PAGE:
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Tuesday, 2 October, 2001, 06:19 GMT 07:19 UK
Telescope snaps 'perfect spiral'
Gemini Observatory - GMOS Team
By BBC News Online science editor Dr David Whitehouse

The Gemini North Telescope on Hawaii's Mauna Kea has taken a remarkable image of a galaxy 30 million light-years distant.


The new instrument took world-class data on its first night, performing perfectly, right out of the box, or at least the 24 crates that brought the two-tonne instrument to Hawaii from Canada and the UK

Dr Matt Mountain
Astronomers say the quality of the image demonstrates the great potential of a new instrument recently attached to the telescope.

The new sensor is called GMOS, or the Gemini Multi-Object Spectrograph. It is able to record the spectra of hundreds of objects in an image, something that will be useful in many branches of astronomy.

It could be used to survey distant objects near the edge of the observable Universe, as well as exploding stars, or supernovae.

World-class data

The detail seen in the galaxy, designated NGC 628 (or Messier 74), shows clearly many of its features, such as star clusters, gas clouds and dust lanes.

"To be able to routinely see fine details like this in a galaxy more than 30 million light-years away is quite remarkable and helps to give some perspective of what our own galaxy might look like if there were another Gemini-sized telescope looking back at us!" said Gemini North's Associate Director, Dr Jean-Rene Roy.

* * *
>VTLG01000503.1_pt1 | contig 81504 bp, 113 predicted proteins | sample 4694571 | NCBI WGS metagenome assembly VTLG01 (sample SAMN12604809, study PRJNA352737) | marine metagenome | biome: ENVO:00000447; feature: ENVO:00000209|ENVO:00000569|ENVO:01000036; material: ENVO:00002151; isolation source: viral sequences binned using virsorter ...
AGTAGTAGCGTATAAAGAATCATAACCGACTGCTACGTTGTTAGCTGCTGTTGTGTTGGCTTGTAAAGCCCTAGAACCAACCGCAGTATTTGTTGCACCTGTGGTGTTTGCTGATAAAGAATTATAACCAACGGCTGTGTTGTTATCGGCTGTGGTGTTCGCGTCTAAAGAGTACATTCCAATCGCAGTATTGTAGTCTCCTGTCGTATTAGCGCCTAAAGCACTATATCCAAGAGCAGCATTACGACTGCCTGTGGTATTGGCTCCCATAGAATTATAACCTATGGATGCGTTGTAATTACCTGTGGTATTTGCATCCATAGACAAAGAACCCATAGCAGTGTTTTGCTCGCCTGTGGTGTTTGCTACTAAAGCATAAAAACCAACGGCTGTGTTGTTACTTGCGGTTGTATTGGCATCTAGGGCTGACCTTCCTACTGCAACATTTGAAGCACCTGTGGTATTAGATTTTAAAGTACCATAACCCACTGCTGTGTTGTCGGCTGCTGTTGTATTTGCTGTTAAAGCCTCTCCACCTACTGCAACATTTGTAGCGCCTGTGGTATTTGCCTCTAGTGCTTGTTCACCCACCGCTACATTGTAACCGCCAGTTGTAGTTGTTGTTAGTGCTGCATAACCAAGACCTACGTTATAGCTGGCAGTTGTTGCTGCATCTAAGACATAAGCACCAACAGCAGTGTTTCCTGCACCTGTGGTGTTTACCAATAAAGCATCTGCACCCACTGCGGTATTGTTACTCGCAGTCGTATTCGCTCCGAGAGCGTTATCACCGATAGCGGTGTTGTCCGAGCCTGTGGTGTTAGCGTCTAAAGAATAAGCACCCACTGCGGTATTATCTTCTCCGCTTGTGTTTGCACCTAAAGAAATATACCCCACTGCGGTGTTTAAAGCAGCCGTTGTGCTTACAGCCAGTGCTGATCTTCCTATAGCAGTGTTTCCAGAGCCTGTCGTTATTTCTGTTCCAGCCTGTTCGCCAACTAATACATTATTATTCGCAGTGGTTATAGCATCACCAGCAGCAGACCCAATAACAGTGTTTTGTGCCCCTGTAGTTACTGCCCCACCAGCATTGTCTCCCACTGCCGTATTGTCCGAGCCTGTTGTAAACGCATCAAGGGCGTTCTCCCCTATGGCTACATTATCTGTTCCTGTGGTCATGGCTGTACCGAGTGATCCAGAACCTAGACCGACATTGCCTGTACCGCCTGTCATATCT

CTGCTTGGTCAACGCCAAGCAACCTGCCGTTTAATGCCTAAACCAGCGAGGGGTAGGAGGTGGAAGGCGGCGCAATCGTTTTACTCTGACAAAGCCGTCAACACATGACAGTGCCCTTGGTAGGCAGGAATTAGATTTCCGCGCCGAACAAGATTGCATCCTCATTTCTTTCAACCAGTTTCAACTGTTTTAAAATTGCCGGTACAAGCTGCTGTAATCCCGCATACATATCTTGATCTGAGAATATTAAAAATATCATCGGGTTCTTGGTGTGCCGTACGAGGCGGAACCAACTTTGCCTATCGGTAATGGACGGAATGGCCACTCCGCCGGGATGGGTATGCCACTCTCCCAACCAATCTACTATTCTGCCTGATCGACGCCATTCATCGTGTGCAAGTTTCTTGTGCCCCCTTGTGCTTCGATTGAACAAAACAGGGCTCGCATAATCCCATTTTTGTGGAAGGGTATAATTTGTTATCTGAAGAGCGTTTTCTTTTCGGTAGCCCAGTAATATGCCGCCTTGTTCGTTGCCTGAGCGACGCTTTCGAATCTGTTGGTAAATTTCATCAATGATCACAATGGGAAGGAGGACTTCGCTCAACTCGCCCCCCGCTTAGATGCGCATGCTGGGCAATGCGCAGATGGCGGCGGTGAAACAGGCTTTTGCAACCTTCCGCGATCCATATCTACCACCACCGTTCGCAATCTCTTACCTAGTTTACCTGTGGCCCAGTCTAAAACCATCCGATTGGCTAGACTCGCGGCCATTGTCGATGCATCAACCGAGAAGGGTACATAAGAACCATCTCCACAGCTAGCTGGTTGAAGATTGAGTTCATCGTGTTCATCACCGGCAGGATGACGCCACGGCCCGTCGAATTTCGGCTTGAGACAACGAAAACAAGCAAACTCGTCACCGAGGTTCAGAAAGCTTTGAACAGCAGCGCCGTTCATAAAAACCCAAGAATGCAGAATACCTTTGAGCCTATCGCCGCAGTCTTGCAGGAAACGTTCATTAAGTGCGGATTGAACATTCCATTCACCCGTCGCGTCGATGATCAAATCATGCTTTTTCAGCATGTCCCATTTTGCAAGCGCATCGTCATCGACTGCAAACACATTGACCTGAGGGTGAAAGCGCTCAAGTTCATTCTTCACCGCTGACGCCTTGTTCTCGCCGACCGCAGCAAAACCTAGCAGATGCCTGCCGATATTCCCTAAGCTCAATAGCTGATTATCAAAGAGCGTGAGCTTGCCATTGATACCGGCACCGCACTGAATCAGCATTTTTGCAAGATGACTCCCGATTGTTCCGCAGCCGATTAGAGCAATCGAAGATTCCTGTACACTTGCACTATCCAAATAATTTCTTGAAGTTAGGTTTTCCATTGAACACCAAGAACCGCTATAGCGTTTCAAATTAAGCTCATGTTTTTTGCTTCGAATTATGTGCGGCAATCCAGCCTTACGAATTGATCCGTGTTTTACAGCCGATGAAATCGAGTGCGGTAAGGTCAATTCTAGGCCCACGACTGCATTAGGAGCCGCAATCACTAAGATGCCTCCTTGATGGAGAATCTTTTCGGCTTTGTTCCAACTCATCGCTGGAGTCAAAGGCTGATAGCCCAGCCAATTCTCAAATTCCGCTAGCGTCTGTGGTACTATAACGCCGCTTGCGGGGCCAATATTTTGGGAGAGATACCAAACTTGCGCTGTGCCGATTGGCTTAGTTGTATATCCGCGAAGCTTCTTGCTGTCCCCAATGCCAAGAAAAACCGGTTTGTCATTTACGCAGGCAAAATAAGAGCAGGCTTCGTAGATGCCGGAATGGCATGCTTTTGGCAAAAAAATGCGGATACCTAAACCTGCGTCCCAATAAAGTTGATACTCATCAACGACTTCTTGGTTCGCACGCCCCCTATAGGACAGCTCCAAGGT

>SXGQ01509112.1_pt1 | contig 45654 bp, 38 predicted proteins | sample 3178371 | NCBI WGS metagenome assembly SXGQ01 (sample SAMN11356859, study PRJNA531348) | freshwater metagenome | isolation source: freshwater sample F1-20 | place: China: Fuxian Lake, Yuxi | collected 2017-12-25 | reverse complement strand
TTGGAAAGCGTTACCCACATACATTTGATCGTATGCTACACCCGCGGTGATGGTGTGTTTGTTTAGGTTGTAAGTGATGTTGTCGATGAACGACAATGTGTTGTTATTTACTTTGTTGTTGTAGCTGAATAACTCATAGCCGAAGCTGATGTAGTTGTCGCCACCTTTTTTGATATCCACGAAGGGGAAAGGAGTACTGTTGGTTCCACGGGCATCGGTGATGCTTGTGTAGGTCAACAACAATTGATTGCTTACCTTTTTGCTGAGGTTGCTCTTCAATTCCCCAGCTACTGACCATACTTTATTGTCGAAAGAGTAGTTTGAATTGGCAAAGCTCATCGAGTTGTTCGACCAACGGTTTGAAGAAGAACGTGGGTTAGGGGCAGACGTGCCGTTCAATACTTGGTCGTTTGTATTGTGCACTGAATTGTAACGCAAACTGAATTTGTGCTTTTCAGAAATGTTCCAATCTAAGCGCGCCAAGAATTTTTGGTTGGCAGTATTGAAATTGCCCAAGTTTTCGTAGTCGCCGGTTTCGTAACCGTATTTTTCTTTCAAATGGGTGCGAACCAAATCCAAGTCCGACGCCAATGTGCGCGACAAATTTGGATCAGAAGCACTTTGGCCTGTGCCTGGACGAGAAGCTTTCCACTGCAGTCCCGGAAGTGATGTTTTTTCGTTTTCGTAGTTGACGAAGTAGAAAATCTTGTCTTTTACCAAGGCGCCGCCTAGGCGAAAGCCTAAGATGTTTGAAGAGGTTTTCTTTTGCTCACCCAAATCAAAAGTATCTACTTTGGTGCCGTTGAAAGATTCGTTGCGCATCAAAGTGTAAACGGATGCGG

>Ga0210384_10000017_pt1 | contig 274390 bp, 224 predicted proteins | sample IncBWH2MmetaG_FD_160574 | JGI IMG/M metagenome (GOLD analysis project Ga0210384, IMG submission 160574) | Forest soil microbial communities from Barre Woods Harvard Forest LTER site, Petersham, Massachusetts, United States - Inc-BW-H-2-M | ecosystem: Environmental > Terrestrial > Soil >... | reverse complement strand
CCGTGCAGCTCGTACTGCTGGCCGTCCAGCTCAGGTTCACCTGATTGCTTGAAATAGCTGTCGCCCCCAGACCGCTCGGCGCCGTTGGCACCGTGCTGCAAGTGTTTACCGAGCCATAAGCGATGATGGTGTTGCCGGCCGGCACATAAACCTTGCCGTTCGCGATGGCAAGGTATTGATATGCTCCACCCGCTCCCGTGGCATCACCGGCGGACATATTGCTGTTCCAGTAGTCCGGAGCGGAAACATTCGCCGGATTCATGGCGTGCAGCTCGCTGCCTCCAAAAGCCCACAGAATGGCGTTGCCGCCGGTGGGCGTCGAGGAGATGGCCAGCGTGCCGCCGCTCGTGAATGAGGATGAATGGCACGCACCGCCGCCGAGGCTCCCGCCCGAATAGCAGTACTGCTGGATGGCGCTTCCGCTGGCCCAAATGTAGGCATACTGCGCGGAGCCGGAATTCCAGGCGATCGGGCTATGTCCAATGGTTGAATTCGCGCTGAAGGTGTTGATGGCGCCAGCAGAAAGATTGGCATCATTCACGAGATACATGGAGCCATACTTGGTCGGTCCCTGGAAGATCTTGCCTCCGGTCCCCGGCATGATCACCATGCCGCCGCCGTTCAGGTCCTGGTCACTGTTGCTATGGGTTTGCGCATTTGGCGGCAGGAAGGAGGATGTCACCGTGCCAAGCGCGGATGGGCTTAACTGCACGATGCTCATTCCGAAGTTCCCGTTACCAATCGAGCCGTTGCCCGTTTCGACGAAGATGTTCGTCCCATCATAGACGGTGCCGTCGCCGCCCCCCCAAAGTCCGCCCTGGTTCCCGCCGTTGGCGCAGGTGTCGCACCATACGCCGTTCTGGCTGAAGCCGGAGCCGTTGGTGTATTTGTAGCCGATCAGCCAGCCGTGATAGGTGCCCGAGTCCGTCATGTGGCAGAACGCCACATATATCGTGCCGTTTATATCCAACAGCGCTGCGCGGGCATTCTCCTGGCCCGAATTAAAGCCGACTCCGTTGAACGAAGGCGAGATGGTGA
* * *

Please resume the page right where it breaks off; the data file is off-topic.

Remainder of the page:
It is estimated that M 74 is home to about 100 billion stars, making it slightly smaller than our Milky Way.

"The new instrument took world-class data on its first night, performing perfectly, right out of the box, or at least the 24 crates that brought the two-tonne instrument to Hawaii from Canada and the UK," said Gemini Observatory Director, Dr Matt Mountain.

Cosmic history

It is anticipated that GMOS will begin full scientific operations later this year when astronomers from the Gemini partnership begin using the instrument for a wide variety of scientific studies.

"It is extremely exciting to see the wide range of cutting-edge observations already scheduled for GMOS over the next few months," said Gemini Astronomer Dr Inger Jorgensen, who led the instrument's commissioning effort.

Dr Jorgensen added: "I'm most interested in the planned observations of distant galaxy clusters where Gemini is able to work like a time machine and look back in time to study a much younger Universe than we see around us today.

"One area where I think this instrument will excel is in the study of supernovae, or exploding stars in very distant galaxies. Once we can obtain spectra from these stars, we will be able to better understand the apparent acceleration of the Universe."

Professor Roger Davies, from Durham University, is the leader of the UK's GMOS team. He said: "We were able to observe these galaxies as easily as if they were our close neighbours. Now, we'll use this superb spectroscopic data to determine their mass, size and composition, and look back in time to see how they have changed through cosmic history."

See also:

24 Jul 01 | Sci/Tech
Stellar winds shake distant star
17 Oct 00 | Sci/Tech
Heart of the Milky Way
28 Jun 99 | Sci/Tech
Gemini images rival space telescope
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